Don’t Underestimate German Beer

  • Published
  • By Tech. Sgt. Angelina Manby
  • 86th Airlift Wing safety office
One of the many joys of living in Germany is the opportunity to sample a variety of German beer.  Those that are connoisseurs have probably had  wheat beers such as the "Weizenbier" or "Hefeweizen," pale beers, "Altbier" or "Pilsener," or dark beers, "Bock" or "Dunkles."  But what many Americans may or may not know is the alcohol content of the German made beers can be a lot higher than the typical American-made beer.  Pay special attention to the Bockbiers which can have up to 16 percent alcohol content compared to the typical 5 percent Alcohol By Volume (ABV) in other beers. 

Not only do you have to pay attention to the alcohol content but also to the serving size of the beer container.  A German serving of beer is different from a serving of beer in the United States.  The typical glass of beer in Germany is between half of a liter (17 fluid ounces) and a liter (33 fluid ounces).  The typical beer serving size in the United States is between 12 fluid ounces (.35 of a liter) and 16 ounces (.47 of a liter).   If you're not careful, a German beer can sneak up on you.  Keep in mind a 180 pound male who drinks a liter of German beer, or three US domestic beers, can have an approximate Blood Alcohol Content (BAC) of .06 in one hour.  The legal limit in Germany is .05 BAC compared to the .08 BAC in the United States.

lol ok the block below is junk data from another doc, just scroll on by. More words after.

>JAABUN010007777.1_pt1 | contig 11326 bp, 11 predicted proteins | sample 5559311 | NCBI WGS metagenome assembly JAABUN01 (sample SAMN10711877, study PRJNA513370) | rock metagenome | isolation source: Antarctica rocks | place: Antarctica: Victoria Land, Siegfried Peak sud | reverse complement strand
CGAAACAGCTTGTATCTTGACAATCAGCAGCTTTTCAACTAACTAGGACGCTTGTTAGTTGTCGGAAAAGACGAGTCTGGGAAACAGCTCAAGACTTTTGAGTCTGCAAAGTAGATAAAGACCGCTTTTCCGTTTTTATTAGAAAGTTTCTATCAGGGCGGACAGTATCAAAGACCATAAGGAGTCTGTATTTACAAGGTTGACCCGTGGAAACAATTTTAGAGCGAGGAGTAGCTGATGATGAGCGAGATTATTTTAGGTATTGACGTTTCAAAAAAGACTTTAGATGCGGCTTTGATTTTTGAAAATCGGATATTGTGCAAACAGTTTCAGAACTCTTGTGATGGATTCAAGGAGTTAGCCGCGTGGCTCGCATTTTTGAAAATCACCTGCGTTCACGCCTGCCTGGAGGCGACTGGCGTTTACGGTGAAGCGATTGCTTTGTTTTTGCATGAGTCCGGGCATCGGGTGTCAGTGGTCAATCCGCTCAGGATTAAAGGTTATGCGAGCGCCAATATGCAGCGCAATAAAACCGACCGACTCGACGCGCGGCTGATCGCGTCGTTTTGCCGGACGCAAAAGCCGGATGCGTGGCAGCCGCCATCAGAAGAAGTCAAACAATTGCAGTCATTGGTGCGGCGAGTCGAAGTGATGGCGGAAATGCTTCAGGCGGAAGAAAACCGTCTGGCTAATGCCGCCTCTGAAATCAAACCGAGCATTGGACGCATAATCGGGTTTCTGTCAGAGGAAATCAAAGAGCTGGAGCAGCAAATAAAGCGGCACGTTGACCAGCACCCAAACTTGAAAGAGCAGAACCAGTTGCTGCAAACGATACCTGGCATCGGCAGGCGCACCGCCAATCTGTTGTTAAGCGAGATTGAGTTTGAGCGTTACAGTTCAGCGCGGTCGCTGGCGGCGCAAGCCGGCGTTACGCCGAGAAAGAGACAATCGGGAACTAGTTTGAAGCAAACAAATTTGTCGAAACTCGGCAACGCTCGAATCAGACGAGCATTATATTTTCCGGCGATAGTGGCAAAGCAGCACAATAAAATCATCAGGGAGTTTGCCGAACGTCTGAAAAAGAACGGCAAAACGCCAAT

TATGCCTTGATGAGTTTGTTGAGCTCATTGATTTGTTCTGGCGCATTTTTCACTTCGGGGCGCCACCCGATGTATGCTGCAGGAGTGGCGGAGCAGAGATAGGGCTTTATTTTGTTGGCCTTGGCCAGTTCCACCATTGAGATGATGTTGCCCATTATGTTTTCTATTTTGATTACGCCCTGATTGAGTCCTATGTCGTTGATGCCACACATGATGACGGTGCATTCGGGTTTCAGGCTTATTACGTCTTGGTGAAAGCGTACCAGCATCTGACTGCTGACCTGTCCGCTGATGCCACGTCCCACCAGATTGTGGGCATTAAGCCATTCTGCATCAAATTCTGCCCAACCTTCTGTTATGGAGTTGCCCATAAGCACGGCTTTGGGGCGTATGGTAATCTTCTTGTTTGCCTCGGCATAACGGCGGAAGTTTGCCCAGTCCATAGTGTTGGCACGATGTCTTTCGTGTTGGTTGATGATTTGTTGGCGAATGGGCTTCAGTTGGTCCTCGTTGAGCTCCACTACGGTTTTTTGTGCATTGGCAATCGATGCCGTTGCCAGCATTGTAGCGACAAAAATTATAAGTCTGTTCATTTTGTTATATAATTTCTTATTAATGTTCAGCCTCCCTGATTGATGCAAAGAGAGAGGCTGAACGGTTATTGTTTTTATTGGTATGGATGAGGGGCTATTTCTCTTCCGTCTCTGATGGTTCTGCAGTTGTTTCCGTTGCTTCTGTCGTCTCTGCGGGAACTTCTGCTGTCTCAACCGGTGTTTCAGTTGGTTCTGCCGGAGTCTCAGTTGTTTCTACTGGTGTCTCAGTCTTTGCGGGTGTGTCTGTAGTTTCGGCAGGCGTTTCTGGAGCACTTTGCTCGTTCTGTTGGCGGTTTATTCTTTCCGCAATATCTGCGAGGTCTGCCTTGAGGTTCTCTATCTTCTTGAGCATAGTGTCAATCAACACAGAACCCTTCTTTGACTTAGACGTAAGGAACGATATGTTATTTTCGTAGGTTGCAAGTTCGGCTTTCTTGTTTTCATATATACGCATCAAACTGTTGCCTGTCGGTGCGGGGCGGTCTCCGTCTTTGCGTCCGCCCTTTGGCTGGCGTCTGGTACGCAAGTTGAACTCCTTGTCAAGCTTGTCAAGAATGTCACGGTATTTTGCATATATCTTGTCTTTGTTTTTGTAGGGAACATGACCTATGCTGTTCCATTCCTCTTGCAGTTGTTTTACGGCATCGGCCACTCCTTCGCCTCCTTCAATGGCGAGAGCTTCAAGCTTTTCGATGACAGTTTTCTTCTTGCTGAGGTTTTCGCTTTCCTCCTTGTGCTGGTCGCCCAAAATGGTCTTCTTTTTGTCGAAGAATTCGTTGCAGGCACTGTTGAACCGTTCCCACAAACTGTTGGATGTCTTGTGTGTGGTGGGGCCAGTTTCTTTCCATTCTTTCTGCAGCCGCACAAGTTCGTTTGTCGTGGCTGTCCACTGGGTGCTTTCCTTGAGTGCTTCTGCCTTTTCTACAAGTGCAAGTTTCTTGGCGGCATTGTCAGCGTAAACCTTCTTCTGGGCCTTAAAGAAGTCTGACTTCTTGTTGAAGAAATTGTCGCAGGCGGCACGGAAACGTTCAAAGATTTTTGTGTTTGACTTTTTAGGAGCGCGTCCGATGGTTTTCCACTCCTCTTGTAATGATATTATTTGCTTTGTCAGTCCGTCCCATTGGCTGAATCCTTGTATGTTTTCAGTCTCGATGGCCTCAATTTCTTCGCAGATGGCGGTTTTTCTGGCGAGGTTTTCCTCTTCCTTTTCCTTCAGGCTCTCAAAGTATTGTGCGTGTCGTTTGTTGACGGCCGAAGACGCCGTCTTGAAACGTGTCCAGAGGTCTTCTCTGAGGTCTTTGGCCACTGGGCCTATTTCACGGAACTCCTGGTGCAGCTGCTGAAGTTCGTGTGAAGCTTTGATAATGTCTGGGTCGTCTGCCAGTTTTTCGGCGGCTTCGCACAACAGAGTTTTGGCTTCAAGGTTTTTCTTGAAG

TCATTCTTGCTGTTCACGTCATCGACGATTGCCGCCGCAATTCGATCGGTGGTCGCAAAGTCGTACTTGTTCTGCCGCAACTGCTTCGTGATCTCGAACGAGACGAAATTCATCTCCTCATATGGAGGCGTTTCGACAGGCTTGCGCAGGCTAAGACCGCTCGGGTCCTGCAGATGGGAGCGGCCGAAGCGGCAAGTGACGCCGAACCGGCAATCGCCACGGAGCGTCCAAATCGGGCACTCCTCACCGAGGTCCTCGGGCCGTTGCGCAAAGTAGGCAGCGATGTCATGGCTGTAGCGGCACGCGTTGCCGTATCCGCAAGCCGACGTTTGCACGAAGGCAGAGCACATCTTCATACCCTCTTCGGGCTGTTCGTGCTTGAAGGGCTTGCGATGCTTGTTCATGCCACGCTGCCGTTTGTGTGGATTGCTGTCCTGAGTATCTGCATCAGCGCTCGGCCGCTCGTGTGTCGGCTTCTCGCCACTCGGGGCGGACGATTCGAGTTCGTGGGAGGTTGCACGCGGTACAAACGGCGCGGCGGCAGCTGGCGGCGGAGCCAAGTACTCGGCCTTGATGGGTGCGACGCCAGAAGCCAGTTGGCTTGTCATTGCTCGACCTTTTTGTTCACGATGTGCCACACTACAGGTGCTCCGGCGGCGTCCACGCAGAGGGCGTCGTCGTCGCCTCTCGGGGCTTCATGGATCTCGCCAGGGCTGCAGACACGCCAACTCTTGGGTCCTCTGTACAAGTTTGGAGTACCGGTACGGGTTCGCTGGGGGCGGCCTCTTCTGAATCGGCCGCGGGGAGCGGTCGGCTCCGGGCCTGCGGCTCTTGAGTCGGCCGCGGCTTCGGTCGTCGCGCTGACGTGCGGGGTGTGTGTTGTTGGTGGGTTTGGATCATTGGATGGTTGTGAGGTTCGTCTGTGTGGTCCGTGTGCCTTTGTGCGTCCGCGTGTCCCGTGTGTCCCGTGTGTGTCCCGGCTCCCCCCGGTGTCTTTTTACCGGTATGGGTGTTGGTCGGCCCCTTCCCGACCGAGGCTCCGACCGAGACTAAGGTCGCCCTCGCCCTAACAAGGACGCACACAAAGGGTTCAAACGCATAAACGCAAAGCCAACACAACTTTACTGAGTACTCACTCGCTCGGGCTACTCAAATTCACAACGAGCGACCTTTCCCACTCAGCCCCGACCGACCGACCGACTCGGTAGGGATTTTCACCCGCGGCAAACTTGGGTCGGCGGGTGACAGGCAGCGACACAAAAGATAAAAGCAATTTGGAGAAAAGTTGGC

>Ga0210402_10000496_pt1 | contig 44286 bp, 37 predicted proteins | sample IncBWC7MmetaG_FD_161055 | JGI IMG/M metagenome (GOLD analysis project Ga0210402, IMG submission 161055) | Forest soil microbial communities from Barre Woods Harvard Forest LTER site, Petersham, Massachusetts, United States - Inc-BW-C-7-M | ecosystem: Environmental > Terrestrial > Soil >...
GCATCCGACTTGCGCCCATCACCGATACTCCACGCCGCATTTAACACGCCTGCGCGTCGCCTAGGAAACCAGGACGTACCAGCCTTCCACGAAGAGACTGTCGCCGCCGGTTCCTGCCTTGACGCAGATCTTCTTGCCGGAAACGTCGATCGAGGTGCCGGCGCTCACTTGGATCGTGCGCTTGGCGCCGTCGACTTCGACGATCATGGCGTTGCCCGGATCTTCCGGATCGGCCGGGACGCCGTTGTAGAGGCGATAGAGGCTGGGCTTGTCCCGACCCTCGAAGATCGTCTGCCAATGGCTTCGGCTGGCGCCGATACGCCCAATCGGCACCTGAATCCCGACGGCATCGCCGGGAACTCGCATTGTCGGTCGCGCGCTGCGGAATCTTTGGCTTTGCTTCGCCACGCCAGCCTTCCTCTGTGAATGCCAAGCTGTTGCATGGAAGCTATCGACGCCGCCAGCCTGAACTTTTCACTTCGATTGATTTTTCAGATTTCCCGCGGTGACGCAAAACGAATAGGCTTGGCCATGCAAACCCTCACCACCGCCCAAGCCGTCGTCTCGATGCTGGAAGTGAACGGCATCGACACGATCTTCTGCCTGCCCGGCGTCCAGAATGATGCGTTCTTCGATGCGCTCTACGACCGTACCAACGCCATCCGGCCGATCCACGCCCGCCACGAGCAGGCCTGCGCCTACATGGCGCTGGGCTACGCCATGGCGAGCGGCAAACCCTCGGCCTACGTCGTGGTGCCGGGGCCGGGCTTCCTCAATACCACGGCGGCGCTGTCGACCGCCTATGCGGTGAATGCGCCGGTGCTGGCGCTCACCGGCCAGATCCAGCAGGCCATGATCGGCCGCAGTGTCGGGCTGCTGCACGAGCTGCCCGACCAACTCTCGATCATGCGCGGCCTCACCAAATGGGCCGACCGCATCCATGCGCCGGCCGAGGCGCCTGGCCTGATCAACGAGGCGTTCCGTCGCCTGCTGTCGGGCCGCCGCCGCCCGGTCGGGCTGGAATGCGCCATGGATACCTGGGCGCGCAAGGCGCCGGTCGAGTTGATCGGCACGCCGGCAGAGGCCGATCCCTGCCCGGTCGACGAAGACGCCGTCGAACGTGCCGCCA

Being aware of how much alcohol consumed while out on the town can be a task of its own.  The excitement of enjoying tasty German beers can cloud judgement. 

Unfortunately, poor judgement many times leads to driving under the influence.  In the KMC, there was an average of 176 DUI cases last year which is equal to more than three cases every week.   These driving under the influence cases were only in the Kaiserslautern area. 

To continue to fully enjoy the German beer experience, it is always a good idea to pre-plan.  A few ways to avoid drinking and driving is to always have a plan before going out. This means having a friend who isn't drinking be the designated driver, asking ahead of time to stay over at a friend's house and carrying extra cash for public transportation, to name a few options.  There is Airmen Against Drunken Driving\, which is run by volunteers who will pick up service members and their family members then drop them off at home in case their original plans fail.  The AADD phone number is available via the Ramstein smart phone app.